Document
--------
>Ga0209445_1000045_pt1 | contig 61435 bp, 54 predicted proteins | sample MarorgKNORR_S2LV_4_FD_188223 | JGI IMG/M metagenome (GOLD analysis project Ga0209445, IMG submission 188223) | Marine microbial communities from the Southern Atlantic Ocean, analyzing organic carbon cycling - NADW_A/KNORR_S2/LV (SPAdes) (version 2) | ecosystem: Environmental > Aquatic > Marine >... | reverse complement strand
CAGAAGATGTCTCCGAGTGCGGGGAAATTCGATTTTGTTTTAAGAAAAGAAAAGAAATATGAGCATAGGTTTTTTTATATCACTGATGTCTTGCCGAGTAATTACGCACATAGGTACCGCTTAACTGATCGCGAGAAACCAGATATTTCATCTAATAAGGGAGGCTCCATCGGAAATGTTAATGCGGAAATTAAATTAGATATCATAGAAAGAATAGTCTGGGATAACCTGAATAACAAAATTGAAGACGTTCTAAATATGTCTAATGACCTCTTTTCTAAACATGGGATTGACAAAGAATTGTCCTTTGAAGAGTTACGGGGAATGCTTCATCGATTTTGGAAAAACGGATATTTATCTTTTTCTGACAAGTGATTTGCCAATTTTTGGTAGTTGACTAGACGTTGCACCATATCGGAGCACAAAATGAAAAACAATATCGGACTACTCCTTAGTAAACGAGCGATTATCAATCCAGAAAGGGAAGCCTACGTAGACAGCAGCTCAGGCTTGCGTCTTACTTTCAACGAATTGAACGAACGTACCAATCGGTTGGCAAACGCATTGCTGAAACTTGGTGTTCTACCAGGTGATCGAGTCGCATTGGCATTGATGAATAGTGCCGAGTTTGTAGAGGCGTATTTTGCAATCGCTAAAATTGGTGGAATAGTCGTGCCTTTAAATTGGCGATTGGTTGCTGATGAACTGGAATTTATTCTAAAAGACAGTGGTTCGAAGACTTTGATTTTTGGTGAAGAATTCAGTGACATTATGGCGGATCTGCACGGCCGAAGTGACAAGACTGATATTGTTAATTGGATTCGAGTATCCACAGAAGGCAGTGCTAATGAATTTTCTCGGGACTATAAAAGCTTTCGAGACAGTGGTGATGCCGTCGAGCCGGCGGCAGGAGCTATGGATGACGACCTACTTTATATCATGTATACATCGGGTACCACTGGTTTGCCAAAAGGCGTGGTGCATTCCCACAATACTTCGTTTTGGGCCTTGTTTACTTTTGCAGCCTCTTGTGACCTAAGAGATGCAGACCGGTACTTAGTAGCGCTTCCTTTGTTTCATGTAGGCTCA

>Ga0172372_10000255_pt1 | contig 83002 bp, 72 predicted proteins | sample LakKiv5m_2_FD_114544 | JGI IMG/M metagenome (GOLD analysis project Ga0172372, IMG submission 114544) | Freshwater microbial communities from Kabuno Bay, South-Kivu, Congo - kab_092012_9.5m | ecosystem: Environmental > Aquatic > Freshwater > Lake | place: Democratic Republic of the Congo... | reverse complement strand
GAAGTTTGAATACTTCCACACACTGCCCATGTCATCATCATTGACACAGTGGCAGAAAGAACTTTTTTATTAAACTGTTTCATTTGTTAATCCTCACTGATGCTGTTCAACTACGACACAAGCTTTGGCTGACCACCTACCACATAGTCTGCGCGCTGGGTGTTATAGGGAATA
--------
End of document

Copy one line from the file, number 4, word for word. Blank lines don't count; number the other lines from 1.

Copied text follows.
GAAGTTTGAATACTTCCACACACTGCCCATGTCATCATCATTGACACAGTGGCAGAAAGAACTTTTTTATTAAACTGTTTCATTTGTTAATCCTCACTGATGCTGTTCAACTACGACACAAGCTTTGGCTGACCACCTACCACATAGTCTGCGCGCTGGGTGTTATAGGGAATA